“Michael?” she whispered. The man didn’t hear her, couldn’t, over the sounds around them. He hadn’t been addressing her when he’d spoken her name, hadn’t even looked over at her once. He hadn’t been speaking to her, after all.
The other Sara pulled out a pair of handcuffs from somewhere and pulled the man’s hands roughly behind his back and began cuffing them together. “Stop squirming,” she hissed, when he was making her job difficult. “Unless you feel like losing a finger or two to frostbite, I’d move your ass.”
The threat was strange, but it barely registered in Sara’s brain. She still had eyes only for the man who couldn’t be Michael, at least not her Michael, whatever that meant.
She felt tears rise to her eyes and was suddenly inexplicably angry. It was as though somebody was dangling Michael in front of her like a beautiful, unattainable dream, that was to be immediately snatched away, as soon as she started believing it might actually be true.
“Michael,” she repeated, louder this time. The man didn’t even twitch, even though he must’ve heard her. Gave no indication of recognizing the name of her voice.
As the woman hauled her prize to his feet, a man suddenly hurled out of the crowd at them, wielding something that resembled a police baton, only those didn’t normally shoot blue sparks and crackled with electricity.
“Watch out!” the woman yelled. Not-Michael pulled out the strange gun in one, fluid, familiar motion and it powered up with a whine.
“Stay where you are,” he drawled lazily, aiming it straight into the centre of his would-be attacker’s face. “Or should I say,” he smirked, clearly pleased with himself, “freeze?”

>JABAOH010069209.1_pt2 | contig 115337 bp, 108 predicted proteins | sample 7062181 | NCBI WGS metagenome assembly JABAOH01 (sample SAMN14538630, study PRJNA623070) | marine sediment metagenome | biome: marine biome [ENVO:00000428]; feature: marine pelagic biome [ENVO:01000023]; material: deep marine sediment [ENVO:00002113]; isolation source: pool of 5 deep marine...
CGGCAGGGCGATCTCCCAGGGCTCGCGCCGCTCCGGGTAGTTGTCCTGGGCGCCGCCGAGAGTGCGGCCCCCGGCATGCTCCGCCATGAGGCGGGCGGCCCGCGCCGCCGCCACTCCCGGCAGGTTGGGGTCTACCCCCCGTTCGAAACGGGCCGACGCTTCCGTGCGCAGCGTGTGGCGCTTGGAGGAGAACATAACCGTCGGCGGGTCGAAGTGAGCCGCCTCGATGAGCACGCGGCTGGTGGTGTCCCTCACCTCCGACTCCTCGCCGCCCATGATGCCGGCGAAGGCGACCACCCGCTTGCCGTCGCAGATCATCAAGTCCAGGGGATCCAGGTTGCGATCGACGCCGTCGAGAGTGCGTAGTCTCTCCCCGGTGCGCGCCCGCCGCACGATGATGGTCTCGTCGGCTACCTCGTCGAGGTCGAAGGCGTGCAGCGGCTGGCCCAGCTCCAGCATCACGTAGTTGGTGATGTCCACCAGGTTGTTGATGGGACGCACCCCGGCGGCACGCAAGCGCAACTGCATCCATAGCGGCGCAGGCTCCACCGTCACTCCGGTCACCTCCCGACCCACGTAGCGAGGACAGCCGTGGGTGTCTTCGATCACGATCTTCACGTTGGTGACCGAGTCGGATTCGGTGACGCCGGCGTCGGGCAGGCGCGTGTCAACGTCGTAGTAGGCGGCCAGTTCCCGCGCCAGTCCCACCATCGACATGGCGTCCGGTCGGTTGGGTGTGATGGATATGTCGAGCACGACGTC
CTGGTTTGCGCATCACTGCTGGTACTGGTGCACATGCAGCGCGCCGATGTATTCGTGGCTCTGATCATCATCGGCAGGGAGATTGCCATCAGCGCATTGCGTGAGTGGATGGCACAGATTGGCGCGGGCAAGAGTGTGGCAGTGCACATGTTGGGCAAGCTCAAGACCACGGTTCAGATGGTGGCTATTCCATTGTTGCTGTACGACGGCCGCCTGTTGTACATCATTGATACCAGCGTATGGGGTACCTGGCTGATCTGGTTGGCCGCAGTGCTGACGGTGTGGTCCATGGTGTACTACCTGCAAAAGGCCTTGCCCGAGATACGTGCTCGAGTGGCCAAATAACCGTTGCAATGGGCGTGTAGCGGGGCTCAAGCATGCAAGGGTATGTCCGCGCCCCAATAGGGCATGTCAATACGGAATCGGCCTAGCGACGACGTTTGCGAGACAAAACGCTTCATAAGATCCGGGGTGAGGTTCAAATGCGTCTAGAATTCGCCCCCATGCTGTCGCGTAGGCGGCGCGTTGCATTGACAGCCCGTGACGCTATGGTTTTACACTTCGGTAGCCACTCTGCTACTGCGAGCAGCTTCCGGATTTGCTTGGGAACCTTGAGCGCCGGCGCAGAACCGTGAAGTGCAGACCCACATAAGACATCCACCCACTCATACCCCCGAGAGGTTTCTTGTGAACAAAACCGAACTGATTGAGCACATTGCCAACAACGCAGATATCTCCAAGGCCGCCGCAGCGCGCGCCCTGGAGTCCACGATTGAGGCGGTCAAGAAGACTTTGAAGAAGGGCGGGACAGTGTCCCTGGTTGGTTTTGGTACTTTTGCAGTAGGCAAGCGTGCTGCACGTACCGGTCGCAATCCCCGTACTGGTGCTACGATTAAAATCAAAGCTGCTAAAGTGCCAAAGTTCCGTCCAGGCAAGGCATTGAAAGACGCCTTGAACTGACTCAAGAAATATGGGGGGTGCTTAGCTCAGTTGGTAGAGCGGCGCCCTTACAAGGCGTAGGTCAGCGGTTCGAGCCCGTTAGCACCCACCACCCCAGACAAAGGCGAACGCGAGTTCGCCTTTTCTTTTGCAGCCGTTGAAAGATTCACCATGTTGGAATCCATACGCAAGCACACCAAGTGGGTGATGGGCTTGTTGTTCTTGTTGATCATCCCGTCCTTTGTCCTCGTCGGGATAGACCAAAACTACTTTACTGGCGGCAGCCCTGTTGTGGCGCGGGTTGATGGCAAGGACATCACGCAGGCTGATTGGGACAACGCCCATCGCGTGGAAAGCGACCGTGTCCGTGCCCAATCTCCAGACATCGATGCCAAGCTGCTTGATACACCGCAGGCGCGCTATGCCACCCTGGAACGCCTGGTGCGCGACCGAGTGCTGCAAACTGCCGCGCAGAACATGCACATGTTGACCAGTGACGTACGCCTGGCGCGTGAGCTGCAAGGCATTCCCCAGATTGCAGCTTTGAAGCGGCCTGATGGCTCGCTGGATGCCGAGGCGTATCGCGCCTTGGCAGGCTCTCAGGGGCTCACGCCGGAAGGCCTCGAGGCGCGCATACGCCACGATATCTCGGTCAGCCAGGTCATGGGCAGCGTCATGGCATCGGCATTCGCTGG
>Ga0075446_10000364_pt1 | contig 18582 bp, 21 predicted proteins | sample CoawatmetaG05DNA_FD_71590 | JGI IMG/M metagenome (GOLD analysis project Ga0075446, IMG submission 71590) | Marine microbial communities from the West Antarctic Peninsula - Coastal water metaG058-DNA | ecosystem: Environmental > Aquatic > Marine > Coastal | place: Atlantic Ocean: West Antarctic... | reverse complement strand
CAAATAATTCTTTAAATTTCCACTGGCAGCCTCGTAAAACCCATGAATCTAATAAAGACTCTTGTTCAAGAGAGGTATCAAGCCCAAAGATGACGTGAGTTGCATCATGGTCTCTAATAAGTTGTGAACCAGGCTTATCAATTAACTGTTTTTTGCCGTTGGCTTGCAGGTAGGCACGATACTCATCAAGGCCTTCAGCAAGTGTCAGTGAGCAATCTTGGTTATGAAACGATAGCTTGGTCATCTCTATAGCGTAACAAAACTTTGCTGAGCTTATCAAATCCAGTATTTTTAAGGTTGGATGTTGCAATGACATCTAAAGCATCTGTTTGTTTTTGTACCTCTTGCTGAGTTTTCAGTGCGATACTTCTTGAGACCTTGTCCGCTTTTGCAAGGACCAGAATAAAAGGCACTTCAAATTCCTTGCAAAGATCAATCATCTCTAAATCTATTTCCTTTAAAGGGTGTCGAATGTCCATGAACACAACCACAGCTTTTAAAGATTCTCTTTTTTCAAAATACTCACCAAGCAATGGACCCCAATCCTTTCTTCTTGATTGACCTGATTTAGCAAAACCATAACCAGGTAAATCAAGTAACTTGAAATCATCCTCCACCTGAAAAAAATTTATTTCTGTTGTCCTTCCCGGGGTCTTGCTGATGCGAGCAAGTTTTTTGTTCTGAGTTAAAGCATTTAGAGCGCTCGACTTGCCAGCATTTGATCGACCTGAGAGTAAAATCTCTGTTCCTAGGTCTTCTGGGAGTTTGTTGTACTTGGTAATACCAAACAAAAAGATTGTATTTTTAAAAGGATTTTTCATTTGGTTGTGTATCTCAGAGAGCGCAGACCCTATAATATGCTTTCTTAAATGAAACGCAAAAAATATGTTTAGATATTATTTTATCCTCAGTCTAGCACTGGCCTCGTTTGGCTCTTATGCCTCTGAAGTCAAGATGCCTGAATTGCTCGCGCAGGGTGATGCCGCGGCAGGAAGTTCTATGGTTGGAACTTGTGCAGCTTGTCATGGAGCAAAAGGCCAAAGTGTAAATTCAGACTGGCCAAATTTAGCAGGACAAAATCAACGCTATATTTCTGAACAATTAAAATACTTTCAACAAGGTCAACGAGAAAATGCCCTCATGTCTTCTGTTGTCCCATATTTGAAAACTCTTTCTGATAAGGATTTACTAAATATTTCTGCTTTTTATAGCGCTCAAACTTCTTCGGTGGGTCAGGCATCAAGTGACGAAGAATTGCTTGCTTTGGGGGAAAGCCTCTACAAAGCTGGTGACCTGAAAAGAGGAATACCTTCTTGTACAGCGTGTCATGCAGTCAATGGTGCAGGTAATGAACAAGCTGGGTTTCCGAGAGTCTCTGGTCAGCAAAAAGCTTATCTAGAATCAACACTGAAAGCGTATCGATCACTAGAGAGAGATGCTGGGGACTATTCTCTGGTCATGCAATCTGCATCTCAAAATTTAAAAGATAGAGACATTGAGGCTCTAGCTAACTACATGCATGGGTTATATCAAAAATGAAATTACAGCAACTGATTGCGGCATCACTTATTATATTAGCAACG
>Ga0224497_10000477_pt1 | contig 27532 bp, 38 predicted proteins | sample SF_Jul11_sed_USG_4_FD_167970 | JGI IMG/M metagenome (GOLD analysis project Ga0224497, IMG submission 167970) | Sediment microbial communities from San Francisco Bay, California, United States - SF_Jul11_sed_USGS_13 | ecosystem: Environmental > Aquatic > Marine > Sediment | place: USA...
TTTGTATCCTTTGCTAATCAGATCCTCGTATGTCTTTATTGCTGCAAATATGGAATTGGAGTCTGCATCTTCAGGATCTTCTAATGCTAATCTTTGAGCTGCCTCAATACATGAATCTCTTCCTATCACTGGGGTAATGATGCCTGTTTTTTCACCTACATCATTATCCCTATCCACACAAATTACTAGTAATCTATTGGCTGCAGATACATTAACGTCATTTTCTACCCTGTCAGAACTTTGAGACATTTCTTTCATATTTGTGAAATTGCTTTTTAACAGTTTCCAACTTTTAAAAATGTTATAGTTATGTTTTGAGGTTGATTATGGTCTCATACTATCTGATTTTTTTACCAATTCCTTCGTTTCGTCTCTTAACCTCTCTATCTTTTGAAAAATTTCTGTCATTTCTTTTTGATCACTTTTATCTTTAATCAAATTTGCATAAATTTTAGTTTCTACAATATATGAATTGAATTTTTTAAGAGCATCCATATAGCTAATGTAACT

“You and your puns, cold,” the woman said. “Just get on with it.”
“You heard the lady,” not-Michael said. “Put it down, before I put you down.”
The man didn’t comply; instead, he raised the strange baton higher into the air in a determined motion, with clearly malicious intentions.
But before he could execute whatever plan he had in mind, a blue ray hit him square in the chest. What happened after was so surreal Sara couldn’t actually believe she was seeing it. Ice slowly began growing on the man’s body, thicker and thicker still until he was encased in it.
“Dumber than a sack of rocks, this one,” not-Michael said casually. “I told you we should’ve stuck to the plan.”
“Don’t be so prissy all the time,” the woman grinned, dragging her prize over. “Like you don’t love every excuse for good icing.”
The man nodded his head slightly in concession. “True,” he said.
With a casual, relaxed flick of his wrist he sent the statue toppling over and falling down, where it shattered on the ground upon impact. Sara, who was now standing with her feet covered in shards of something that used to be a living, breathing person, looked up and met the stranger’s eyes. They were cold and cruel and nothing like Michael’s had ever been, and yet she couldn’t deny that they were the same.
When their eyes met, his gave away no sign of recognition and only lingered on her for a fraction of a second.
“Let’s go,” he said then, but he wasn’t talking to her. His words, aimed at the other Sara, were met with a sharp nod and then the both of them disappeared into the crowd. It was all Sara could do to remain upright, her knees threatening to buckle under her. As the infinitely heavy weight of crushed hopes began to gently unload itself onto her shoulders, tears began slowly trickling down her cheeks. For one brilliant moment she’d indulged in the fantasy of having Michael again – and now she was going to pay the price.